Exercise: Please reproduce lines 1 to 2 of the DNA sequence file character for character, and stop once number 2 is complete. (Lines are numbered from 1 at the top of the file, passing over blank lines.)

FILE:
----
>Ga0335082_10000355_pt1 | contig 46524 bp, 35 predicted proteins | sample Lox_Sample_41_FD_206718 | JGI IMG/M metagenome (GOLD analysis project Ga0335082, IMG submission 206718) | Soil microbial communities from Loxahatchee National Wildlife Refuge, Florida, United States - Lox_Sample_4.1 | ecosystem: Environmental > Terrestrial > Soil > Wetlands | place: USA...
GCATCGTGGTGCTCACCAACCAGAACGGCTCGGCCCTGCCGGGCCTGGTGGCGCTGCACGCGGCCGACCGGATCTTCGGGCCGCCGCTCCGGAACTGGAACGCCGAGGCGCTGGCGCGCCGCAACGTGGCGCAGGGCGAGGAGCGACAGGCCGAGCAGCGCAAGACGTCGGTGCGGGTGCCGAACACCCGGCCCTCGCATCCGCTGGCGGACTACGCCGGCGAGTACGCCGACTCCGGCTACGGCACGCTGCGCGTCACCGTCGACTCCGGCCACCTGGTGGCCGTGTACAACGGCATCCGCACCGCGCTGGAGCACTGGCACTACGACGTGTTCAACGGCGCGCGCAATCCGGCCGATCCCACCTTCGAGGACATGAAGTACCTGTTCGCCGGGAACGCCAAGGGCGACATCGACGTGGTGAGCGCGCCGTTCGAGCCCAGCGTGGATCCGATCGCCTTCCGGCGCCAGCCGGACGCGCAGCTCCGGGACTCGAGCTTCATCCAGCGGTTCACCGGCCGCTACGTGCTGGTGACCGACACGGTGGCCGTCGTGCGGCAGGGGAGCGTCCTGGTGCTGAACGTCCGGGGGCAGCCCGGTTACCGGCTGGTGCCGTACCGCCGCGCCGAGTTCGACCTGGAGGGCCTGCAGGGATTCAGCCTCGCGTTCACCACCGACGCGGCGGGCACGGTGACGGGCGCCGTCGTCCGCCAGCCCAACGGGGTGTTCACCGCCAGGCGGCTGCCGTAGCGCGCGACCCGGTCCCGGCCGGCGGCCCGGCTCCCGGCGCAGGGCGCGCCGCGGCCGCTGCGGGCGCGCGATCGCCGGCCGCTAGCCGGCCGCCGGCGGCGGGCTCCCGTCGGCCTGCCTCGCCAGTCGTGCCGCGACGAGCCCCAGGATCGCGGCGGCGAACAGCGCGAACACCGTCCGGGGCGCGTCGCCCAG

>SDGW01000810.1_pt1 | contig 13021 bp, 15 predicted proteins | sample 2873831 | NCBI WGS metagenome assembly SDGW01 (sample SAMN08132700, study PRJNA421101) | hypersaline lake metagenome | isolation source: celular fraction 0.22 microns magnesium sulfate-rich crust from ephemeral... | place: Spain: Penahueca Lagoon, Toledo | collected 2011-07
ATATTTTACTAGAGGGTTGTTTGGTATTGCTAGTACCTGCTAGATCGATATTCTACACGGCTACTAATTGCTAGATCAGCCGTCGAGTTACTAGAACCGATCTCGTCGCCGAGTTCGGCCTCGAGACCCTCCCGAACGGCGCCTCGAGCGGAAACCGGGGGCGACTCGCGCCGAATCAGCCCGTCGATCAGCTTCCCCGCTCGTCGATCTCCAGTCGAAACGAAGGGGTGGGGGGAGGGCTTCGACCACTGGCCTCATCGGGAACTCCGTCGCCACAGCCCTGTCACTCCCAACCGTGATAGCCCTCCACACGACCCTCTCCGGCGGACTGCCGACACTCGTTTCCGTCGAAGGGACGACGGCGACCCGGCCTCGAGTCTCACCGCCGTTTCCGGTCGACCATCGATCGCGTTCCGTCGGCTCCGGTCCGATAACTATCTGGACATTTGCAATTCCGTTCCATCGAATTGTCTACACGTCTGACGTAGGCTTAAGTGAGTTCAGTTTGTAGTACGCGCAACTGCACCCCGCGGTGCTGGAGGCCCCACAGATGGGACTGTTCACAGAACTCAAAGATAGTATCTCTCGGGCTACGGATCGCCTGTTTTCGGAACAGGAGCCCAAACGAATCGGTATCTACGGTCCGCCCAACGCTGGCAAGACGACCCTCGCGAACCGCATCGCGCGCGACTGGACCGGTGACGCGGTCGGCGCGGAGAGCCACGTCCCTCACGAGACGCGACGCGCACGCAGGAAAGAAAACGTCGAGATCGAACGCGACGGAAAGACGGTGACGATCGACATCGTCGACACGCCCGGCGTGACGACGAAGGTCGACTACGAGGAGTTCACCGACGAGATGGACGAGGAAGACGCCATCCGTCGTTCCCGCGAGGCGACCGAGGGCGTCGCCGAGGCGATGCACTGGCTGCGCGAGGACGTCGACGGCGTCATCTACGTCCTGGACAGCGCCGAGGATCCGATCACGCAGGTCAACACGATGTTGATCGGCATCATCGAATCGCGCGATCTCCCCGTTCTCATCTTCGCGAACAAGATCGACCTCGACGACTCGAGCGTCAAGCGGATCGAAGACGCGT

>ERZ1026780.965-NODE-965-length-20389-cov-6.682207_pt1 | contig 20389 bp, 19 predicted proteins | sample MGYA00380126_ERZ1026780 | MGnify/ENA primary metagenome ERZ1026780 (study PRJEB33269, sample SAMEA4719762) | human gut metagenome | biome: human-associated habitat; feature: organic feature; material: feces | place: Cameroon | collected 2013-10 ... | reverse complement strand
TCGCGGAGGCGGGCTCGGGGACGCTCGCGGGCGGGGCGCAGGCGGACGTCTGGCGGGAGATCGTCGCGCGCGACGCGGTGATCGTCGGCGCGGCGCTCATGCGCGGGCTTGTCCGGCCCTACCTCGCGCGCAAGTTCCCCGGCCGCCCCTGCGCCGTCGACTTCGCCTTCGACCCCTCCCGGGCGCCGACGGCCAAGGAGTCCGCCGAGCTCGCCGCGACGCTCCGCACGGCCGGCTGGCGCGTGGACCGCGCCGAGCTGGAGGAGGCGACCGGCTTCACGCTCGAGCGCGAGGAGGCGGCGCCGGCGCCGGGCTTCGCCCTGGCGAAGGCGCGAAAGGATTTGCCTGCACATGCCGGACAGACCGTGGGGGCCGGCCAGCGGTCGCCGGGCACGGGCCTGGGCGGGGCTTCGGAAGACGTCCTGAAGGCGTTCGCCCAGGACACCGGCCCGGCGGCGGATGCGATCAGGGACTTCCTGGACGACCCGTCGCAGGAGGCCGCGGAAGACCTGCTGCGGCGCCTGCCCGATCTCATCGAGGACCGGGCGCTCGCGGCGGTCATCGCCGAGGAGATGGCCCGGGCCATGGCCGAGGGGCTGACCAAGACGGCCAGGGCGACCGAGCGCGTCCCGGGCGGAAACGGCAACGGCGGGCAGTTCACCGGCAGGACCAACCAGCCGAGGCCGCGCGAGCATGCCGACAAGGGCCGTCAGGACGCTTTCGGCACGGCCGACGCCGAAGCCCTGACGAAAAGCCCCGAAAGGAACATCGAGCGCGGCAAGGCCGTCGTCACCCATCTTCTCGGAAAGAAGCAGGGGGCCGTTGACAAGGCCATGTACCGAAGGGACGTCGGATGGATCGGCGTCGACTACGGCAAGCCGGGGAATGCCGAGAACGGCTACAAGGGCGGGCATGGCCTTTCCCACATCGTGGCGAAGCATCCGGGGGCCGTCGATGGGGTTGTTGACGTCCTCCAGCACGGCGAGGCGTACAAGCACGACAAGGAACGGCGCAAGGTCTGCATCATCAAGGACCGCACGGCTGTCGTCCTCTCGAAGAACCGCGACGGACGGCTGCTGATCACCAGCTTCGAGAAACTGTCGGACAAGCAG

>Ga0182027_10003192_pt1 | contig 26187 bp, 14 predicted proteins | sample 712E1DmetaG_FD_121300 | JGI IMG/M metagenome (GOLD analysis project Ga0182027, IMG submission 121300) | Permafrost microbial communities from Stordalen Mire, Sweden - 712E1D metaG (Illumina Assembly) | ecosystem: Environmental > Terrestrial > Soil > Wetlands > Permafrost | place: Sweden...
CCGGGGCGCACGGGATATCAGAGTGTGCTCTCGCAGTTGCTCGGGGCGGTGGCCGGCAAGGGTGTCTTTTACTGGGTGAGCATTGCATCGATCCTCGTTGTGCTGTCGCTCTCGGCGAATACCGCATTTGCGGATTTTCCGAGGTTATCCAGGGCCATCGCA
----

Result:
>Ga0335082_10000355_pt1 | contig 46524 bp, 35 predicted proteins | sample Lox_Sample_41_FD_206718 | JGI IMG/M metagenome (GOLD analysis project Ga0335082, IMG submission 206718) | Soil microbial communities from Loxahatchee National Wildlife Refuge, Florida, United States - Lox_Sample_4.1 | ecosystem: Environmental > Terrestrial > Soil > Wetlands | place: USA...
GCATCGTGGTGCTCACCAACCAGAACGGCTCGGCCCTGCCGGGCCTGGTGGCGCTGCACGCGGCCGACCGGATCTTCGGGCCGCCGCTCCGGAACTGGAACGCCGAGGCGCTGGCGCGCCGCAACGTGGCGCAGGGCGAGGAGCGACAGGCCGAGCAGCGCAAGACGTCGGTGCGGGTGCCGAACACCCGGCCCTCGCATCCGCTGGCGGACTACGCCGGCGAGTACGCCGACTCCGGCTACGGCACGCTGCGCGTCACCGTCGACTCCGGCCACCTGGTGGCCGTGTACAACGGCATCCGCACCGCGCTGGAGCACTGGCACTACGACGTGTTCAACGGCGCGCGCAATCCGGCCGATCCCACCTTCGAGGACATGAAGTACCTGTTCGCCGGGAACGCCAAGGGCGACATCGACGTGGTGAGCGCGCCGTTCGAGCCCAGCGTGGATCCGATCGCCTTCCGGCGCCAGCCGGACGCGCAGCTCCGGGACTCGAGCTTCATCCAGCGGTTCACCGGCCGCTACGTGCTGGTGACCGACACGGTGGCCGTCGTGCGGCAGGGGAGCGTCCTGGTGCTGAACGTCCGGGGGCAGCCCGGTTACCGGCTGGTGCCGTACCGCCGCGCCGAGTTCGACCTGGAGGGCCTGCAGGGATTCAGCCTCGCGTTCACCACCGACGCGGCGGGCACGGTGACGGGCGCCGTCGTCCGCCAGCCCAACGGGGTGTTCACCGCCAGGCGGCTGCCGTAGCGCGCGACCCGGTCCCGGCCGGCGGCCCGGCTCCCGGCGCAGGGCGCGCCGCGGCCGCTGCGGGCGCGCGATCGCCGGCCGCTAGCCGGCCGCCGGCGGCGGGCTCCCGTCGGCCTGCCTCGCCAGTCGTGCCGCGACGAGCCCCAGGATCGCGGCGGCGAACAGCGCGAACACCGTCCGGGGCGCGTCGCCCAG